• Consider a Qualified Charitable Distribution (QCD):

If you’re an owner of an IRA and you’ve reached the age 70.5, then you might consider a Qualified Charitable Distribution (QCD) for your charitable donation this holiday season. A QCD is a direct transfer of funds from your IRA to a qualified charity and it’s the best way to gain tax benefits for charitable contributions under the new tax laws. Since the Tax Cuts and Jobs Act was signed into law, most taxpayers no longer receive deductions for their gifts to charity. For those that qualify, a QCD can offset the tax on required minimum distributions, effectively replacing the lost tax deduction you may have been used to in previous years before tax reform.

Tax tips: Conclusion

There are only a few weeks left in 2019 so you must act quickly to implement these financial moves. With tax season just around the corner, you’ll be happy you took the time to do this now rather than facing an unnecessarily high tax bill come April. Some of these strategies can be confusing and difficult to implement on your own, though, so you may consider working with a qualified professional who can help ensure you take the proper steps to reduce your 2019 tax bill.

Investment advisory services offered through AdvisorNet Wealth Management (AWM). Great Waters Financial and AWM are not affiliated. Insurance products provided by Great Waters Financial, a Minnesota insurance agency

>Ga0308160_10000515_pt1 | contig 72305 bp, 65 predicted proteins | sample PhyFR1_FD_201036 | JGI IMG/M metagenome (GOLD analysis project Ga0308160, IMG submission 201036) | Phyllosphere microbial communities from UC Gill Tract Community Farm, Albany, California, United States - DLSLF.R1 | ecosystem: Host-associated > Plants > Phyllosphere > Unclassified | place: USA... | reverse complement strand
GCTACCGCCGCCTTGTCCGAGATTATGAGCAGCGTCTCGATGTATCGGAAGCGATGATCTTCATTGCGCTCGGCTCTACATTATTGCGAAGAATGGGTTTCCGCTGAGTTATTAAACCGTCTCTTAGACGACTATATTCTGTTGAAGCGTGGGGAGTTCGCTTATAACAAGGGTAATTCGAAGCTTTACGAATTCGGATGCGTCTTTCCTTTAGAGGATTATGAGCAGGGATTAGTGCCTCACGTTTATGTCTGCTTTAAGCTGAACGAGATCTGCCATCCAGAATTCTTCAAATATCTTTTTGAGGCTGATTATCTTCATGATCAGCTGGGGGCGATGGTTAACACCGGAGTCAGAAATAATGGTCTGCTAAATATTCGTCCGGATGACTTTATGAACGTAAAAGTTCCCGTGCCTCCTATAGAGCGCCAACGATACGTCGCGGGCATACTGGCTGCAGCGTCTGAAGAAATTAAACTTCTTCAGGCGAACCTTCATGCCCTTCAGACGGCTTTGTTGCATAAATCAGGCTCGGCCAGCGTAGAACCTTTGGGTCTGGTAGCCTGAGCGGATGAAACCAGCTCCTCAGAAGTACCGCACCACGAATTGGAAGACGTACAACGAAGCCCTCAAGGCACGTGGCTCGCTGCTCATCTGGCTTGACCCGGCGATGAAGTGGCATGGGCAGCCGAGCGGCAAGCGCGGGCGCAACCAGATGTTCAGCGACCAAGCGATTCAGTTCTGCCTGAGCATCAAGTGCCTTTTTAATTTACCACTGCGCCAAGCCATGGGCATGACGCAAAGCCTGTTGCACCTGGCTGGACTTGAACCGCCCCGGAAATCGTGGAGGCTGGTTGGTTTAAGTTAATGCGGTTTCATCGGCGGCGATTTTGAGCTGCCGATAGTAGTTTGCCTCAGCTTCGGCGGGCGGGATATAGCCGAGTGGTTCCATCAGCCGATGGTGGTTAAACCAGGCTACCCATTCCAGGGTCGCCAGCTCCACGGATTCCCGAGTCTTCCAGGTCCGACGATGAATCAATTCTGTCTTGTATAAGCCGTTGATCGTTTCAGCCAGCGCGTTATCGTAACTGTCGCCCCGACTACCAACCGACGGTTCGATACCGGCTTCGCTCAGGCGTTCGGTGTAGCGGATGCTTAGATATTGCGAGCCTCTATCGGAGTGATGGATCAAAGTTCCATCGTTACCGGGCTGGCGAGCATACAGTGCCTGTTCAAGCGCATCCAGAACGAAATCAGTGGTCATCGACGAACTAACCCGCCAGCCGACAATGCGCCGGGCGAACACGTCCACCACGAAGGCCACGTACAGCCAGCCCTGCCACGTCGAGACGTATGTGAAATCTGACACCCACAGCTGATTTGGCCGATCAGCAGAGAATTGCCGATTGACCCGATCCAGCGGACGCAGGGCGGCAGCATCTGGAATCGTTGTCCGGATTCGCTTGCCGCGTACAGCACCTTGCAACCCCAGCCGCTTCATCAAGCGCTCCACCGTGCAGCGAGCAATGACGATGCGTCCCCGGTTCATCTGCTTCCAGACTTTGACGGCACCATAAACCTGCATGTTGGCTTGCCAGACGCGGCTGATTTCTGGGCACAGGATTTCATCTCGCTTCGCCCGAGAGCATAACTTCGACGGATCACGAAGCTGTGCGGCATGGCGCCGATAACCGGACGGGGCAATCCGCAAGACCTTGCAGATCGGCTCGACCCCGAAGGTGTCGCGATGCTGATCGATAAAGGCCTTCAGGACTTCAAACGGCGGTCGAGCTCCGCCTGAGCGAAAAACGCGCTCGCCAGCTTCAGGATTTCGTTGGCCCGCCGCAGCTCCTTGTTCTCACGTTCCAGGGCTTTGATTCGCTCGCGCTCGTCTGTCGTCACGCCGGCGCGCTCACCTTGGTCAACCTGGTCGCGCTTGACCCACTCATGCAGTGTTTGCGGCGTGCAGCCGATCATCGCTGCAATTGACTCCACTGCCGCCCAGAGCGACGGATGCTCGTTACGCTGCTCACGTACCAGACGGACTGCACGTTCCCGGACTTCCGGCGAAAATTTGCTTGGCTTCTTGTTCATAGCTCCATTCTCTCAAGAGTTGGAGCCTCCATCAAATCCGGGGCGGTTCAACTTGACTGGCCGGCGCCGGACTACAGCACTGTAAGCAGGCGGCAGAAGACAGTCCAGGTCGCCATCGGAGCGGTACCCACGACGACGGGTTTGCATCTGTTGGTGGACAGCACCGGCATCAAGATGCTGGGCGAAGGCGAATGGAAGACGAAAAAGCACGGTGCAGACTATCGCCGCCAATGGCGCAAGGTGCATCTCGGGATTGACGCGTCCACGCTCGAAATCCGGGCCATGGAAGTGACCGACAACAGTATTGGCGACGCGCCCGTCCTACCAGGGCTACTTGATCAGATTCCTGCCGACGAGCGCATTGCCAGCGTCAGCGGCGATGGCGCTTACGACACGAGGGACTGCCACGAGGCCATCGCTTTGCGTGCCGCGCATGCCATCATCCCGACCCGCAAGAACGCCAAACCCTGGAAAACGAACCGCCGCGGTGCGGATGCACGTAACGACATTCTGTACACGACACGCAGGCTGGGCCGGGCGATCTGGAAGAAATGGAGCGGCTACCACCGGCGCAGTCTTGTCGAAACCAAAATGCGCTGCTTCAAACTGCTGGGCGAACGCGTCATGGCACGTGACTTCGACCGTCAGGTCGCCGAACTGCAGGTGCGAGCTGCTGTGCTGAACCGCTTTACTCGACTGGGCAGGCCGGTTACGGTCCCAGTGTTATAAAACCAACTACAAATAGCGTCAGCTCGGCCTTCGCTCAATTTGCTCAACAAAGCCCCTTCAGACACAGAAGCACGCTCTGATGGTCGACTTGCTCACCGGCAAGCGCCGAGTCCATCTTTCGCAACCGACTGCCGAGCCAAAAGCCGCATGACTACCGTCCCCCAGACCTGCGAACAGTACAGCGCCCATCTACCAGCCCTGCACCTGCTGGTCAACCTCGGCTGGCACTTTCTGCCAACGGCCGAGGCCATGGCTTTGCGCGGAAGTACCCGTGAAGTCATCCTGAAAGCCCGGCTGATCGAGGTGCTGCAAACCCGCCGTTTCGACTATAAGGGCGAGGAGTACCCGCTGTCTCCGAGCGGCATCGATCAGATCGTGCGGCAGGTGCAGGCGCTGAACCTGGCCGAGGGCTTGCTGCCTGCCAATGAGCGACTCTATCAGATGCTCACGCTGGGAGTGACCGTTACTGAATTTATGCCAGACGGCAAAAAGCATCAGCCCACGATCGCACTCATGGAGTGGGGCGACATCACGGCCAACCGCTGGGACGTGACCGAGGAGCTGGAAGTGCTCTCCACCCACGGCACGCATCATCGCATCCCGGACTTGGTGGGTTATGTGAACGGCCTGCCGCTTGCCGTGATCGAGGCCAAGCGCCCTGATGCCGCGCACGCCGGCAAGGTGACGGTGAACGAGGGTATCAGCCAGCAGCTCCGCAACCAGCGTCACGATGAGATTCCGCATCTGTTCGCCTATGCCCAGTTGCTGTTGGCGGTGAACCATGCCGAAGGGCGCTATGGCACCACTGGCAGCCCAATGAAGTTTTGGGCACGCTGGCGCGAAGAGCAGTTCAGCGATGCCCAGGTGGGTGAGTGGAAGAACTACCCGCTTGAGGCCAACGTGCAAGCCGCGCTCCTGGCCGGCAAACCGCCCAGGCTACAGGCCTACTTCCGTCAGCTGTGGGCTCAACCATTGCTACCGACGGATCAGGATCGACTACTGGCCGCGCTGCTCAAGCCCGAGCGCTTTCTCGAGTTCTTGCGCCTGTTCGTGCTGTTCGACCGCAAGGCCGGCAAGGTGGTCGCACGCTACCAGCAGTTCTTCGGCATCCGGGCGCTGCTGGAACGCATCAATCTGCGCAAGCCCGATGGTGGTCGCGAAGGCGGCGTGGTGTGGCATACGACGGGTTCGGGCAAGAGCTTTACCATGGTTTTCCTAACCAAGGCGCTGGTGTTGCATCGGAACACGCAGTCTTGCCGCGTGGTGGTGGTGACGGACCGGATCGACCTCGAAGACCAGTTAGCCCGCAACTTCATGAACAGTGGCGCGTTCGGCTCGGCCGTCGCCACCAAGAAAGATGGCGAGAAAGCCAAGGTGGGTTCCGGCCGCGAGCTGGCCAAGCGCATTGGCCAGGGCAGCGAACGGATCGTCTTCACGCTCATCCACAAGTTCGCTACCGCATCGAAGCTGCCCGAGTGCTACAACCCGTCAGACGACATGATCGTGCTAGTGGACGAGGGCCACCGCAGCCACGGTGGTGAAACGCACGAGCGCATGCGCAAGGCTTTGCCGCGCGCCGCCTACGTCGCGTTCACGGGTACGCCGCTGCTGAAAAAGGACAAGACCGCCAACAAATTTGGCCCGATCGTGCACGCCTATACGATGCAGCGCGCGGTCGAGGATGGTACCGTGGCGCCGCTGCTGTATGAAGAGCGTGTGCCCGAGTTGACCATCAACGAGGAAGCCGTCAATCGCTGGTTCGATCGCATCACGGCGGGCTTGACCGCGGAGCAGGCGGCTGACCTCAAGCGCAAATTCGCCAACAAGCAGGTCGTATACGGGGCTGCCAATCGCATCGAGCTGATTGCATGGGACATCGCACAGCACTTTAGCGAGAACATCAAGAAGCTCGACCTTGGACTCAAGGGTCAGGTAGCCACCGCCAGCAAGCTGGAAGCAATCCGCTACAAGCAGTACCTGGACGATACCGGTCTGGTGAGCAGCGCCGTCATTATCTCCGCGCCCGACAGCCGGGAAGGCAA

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About the Author

Elijah Kovar
Elijah Kovar is a financial advisor and founding partner of Great Waters Financial and leads the Richfield branch. He loves helping people make well-educated decisions that can enhance their financial position and takes a comprehensive approach when working with clients to achieve their retirement goals. Kovar and his partners started Great Waters Financial in 2012 and have quickly built an organization that includes 25 employees and four offices throughout the Minneapolis area. Kovar started his career helping people with their personal finances in 2003. For nearly the last decade, his sole focus has been on working with people who are in and nearing retirement, helping them plan for financial stability and clarity. Elijah loves seeing his clients become free to pursue their dreams, enjoy time with their families and give back to the community with their time and talents, even after retirement. With years of experience in advisory and leadership roles, Kovar, along with Johnson and Halverson, formed Great Waters Financial to develop holistic solutions for their clients so they can live a purposeful life in their retirement years. Teaching plays a key role in Kovar’s practice. Over the course of his career, he has educated thousands of individuals around the state of Minnesota on asset protection, tax planning strategies, investments and retirement income planning. Kovar is an investment advisor representative and maintains licenses in life, health and long-term care insurance. He is also a member of Ed Slott’s Elite IRA Advisor GroupSM and a member of NAIFA (National Association of Insurance and Financial Advisors). Elijah is married to his wife, Erica, and they have four children—Barrett, Adrianna, Angelina and Gianni. In his spare time he enjoys exercising, golfing, and reading. Kovar enjoys a leadership role at the church he attends and volunteers his time with the Military Order of the Purple Heart, Pause 4 Paws and Ultimate Strength.